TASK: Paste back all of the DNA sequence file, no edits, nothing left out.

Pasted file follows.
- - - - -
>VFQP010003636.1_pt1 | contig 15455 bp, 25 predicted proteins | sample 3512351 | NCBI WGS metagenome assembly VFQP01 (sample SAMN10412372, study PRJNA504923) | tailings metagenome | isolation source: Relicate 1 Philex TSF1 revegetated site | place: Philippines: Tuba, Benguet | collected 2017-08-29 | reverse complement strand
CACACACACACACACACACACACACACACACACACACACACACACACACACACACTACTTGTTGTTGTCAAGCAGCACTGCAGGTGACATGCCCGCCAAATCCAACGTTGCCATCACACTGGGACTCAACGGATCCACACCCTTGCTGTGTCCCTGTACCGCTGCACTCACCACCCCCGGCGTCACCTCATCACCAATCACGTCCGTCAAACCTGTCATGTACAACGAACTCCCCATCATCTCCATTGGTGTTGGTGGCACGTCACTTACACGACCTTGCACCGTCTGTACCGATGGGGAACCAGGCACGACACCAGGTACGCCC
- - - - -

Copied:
>VFQP010003636.1_pt1 | contig 15455 bp, 25 predicted proteins | sample 3512351 | NCBI WGS metagenome assembly VFQP01 (sample SAMN10412372, study PRJNA504923) | tailings metagenome | isolation source: Relicate 1 Philex TSF1 revegetated site | place: Philippines: Tuba, Benguet | collected 2017-08-29 | reverse complement strand
CACACACACACACACACACACACACACACACACACACACACACACACACACACACTACTTGTTGTTGTCAAGCAGCACTGCAGGTGACATGCCCGCCAAATCCAACGTTGCCATCACACTGGGACTCAACGGATCCACACCCTTGCTGTGTCCCTGTACCGCTGCACTCACCACCCCCGGCGTCACCTCATCACCAATCACGTCCGTCAAACCTGTCATGTACAACGAACTCCCCATCATCTCCATTGGTGTTGGTGGCACGTCACTTACACGACCTTGCACCGTCTGTACCGATGGGGAACCAGGCACGACACCAGGTACGCCC